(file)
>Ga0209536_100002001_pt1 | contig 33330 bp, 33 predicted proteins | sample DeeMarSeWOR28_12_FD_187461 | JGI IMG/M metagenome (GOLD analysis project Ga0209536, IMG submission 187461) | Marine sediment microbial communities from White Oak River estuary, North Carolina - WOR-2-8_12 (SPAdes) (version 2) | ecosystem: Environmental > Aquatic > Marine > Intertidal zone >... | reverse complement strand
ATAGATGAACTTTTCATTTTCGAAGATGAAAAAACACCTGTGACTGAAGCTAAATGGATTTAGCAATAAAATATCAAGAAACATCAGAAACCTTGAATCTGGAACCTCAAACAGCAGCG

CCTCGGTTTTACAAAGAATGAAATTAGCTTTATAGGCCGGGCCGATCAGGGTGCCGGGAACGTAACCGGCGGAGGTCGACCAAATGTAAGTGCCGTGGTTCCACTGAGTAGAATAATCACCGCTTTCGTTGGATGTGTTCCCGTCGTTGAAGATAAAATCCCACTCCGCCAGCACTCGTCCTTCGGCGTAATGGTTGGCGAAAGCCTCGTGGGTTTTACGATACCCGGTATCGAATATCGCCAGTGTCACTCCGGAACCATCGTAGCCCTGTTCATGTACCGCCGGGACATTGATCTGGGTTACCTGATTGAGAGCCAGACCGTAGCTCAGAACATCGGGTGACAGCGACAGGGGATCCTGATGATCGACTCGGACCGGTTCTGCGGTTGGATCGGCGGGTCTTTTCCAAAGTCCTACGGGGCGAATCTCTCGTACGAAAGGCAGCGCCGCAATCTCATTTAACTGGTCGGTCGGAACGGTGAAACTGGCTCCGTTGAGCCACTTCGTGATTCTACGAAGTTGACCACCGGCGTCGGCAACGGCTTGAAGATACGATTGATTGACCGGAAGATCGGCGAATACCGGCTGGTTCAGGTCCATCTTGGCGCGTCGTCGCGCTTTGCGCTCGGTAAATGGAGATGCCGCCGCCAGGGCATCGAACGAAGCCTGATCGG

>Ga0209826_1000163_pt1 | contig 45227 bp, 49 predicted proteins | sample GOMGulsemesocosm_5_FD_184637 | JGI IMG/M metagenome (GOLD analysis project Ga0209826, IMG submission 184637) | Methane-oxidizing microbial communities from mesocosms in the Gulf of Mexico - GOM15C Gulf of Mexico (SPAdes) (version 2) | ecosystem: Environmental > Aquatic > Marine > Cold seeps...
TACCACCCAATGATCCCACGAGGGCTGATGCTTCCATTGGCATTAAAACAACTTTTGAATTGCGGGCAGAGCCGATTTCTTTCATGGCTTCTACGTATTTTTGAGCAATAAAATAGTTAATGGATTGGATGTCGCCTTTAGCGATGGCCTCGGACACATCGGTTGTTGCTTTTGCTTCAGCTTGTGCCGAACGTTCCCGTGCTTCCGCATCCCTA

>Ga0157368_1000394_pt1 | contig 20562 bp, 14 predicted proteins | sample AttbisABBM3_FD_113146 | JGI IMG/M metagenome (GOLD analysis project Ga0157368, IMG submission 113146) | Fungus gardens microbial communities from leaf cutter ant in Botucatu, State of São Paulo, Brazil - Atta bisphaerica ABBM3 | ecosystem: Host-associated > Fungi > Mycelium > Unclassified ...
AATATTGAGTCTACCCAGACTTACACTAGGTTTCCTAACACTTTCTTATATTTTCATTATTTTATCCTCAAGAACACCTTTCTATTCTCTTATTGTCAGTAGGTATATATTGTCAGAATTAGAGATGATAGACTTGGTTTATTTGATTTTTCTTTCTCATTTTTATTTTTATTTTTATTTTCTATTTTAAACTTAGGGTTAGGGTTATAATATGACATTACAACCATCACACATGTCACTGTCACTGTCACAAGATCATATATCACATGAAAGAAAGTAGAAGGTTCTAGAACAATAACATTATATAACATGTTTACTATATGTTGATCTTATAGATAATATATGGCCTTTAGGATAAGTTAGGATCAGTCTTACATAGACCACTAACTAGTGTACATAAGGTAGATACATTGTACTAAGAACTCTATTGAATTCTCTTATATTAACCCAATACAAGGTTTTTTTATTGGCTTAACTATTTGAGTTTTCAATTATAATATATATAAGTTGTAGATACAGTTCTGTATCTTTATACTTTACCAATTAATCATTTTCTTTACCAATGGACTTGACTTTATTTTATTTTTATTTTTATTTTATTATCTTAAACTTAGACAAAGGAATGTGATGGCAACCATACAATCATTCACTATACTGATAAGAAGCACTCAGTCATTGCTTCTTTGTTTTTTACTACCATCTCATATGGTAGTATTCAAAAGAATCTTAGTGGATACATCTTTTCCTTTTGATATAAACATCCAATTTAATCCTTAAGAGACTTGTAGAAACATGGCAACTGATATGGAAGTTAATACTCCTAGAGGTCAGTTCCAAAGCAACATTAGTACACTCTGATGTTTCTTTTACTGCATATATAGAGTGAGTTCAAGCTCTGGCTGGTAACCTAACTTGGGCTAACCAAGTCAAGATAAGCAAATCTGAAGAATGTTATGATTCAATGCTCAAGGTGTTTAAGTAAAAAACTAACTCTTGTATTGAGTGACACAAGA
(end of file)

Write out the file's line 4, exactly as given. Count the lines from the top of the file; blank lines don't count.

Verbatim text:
>Ga0209826_1000163_pt1 | contig 45227 bp, 49 predicted proteins | sample GOMGulsemesocosm_5_FD_184637 | JGI IMG/M metagenome (GOLD analysis project Ga0209826, IMG submission 184637) | Methane-oxidizing microbial communities from mesocosms in the Gulf of Mexico - GOM15C Gulf of Mexico (SPAdes) (version 2) | ecosystem: Environmental > Aquatic > Marine > Cold seeps...